Yelchin was born March 11, 1989, in Leningrad, Russia (modern day Saint Petersburg, then part of the Soviet Union). His family is Jewish. His parents, Irina Korina and Viktor Yelchin, were pair figure skaters who were celebrities as stars of the Leningrad Ice Ballet for 15 years. Nationally, Yelchin's parents were the third-ranked pair team; they thus qualified for the 1972 Winter Olympics, but were not permitted to participate by the Soviet authorities (Yelchin has said the reason was unclear: "I don't exactly know what that was – because they were Jewish or because the KGB didn't want them to travel"). Yelchin's family moved to the United States in September 1989, receiving status as refugees from political oppression. As of 2007, Yelchin's mother works as a figure skating choreographer and his father as a figure skating coach, having been Sasha Cohen's first trainer. Yelchin's uncle is the children's author and painter Eugene Yelchin.
Yelchin began acting at the age of 9 in the independent filmA Man is Mostly Water. His earliest roles include Jackson in A Time for Dancing, Milo in Delivering Milo, Tommy Warshaw in House of D, and Jacob Clarke in the miniseries Taken. He made a guest appearance as Stewart, Cheryl David's nephew and a self-described magician (who only knows one card trick), in a season four episode of Curb Your Enthusiasm, and starred as Byrd Huffstodt, the 14-year-old son of Dr. Craig "Huff" Huffstodt (Hank Azaria), on the television series Huff, which ran from 2004 to 2006. In 2006, he also had a role on an episode ("Tru Love") of the series Law & Order: Criminal Intent, playing a boy who falls in love with his teacher. His biggest film recognition came for the role of Bobby Garfield in Hearts in Atlantis (2001), for which he won Best Performance in a Feature Film – Leading Young Actor at the 2002 Young Artist Awards. He also appeared in the Criminal Minds episode "Sex, Birth & Death" as Nathan Harris, a boy who has fantasies about killing prostitutes.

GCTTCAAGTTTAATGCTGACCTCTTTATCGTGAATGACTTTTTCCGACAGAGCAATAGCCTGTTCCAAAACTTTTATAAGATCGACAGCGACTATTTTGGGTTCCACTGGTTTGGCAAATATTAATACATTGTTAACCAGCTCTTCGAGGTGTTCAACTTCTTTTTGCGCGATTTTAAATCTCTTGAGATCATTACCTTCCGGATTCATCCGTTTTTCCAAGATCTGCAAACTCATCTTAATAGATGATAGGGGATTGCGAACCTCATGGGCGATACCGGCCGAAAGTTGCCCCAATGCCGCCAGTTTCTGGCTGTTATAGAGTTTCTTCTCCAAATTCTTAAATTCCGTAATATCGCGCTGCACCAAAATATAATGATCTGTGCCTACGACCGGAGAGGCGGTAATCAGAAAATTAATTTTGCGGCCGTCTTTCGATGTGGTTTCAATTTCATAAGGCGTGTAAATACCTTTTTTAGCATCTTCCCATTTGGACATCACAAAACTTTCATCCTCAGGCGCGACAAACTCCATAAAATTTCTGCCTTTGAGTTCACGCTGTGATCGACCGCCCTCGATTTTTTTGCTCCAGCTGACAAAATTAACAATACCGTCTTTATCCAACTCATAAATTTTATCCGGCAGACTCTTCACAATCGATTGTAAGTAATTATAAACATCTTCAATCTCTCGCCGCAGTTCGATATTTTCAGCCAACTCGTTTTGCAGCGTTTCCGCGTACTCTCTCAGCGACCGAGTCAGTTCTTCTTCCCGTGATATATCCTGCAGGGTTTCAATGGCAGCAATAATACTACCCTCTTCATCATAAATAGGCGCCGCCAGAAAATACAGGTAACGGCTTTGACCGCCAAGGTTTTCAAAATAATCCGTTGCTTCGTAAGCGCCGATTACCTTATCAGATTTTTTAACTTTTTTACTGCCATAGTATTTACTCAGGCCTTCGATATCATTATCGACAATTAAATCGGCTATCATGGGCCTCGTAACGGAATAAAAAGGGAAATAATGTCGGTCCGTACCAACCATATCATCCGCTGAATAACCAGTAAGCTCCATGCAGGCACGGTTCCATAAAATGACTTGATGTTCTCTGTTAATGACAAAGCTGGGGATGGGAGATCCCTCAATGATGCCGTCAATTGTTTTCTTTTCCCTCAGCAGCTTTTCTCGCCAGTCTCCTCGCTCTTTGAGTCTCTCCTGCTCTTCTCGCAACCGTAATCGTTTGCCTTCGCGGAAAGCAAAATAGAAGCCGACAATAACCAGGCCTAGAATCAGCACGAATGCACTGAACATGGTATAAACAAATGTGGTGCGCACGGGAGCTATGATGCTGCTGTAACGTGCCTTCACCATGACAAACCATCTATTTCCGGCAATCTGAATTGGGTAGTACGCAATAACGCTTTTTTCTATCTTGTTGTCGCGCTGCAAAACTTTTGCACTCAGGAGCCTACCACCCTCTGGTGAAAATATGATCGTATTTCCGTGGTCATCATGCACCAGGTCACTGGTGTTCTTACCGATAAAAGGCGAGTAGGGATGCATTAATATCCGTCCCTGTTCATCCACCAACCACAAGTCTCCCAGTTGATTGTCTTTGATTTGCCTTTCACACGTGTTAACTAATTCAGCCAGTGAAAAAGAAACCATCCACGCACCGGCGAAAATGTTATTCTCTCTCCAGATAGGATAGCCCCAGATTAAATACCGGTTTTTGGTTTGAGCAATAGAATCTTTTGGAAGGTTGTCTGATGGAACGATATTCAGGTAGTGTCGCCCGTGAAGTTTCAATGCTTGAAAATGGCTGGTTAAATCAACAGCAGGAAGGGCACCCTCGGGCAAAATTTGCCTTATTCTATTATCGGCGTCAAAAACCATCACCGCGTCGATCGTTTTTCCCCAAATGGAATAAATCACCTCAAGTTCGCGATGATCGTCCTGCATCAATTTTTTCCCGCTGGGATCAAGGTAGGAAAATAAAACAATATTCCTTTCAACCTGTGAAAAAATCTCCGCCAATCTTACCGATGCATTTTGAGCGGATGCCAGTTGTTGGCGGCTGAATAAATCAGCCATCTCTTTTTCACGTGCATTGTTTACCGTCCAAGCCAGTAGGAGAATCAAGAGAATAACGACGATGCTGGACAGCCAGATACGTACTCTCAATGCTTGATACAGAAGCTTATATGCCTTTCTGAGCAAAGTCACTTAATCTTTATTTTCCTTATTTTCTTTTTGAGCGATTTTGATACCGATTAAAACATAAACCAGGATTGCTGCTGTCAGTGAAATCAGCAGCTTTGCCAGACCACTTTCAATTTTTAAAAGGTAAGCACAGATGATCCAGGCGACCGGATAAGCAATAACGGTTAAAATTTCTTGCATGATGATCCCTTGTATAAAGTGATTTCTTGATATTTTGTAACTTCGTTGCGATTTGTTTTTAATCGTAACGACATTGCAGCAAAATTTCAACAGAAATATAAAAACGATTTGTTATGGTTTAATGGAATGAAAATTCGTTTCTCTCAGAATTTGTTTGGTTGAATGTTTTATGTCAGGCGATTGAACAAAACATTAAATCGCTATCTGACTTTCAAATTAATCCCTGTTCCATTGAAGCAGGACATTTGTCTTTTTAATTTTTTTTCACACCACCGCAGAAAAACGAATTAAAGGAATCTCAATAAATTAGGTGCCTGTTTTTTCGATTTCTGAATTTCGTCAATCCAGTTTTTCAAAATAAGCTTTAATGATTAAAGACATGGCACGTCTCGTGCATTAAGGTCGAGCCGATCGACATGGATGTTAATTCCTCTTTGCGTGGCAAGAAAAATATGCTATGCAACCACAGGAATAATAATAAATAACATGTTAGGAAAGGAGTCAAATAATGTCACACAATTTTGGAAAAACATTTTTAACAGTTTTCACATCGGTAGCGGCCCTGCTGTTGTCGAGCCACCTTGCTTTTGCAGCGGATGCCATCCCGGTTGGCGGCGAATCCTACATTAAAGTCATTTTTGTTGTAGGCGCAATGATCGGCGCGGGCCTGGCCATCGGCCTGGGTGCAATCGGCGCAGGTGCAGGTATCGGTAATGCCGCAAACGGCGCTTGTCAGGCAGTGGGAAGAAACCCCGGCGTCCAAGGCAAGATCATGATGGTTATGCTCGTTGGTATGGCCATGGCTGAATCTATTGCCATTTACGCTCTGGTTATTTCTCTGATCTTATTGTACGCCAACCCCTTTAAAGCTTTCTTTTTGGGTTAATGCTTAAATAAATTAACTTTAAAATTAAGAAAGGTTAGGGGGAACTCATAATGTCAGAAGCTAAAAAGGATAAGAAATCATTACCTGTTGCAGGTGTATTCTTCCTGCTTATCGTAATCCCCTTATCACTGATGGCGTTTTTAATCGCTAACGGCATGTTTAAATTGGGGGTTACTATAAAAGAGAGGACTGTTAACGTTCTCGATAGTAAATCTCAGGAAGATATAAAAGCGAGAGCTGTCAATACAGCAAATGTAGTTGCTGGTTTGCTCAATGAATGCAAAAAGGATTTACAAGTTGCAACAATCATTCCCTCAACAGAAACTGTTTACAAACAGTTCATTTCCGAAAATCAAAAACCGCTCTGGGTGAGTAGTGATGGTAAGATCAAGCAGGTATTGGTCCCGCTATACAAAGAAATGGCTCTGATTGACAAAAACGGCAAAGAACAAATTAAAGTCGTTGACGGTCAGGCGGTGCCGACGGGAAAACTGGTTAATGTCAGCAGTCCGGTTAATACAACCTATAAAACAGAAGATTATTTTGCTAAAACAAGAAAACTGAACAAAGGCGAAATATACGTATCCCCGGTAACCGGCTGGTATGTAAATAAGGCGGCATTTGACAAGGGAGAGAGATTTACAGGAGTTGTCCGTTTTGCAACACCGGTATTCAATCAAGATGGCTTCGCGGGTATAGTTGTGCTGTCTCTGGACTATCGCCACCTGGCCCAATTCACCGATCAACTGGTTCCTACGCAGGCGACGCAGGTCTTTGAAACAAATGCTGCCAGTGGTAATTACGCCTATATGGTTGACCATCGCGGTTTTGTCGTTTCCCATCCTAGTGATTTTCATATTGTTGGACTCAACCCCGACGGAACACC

^ abcdSlate, Libby (December 22, 1989). "Former Soviet Skate Stars Top Bill at Knott's". Los Angeles Times. p. 1. Retrieved February 16, 2007. "Then too there was religious and political oppression. In 1972, as the nationally third-ranked pair team, they qualified for the Olympics but were not permitted to go because of their religion."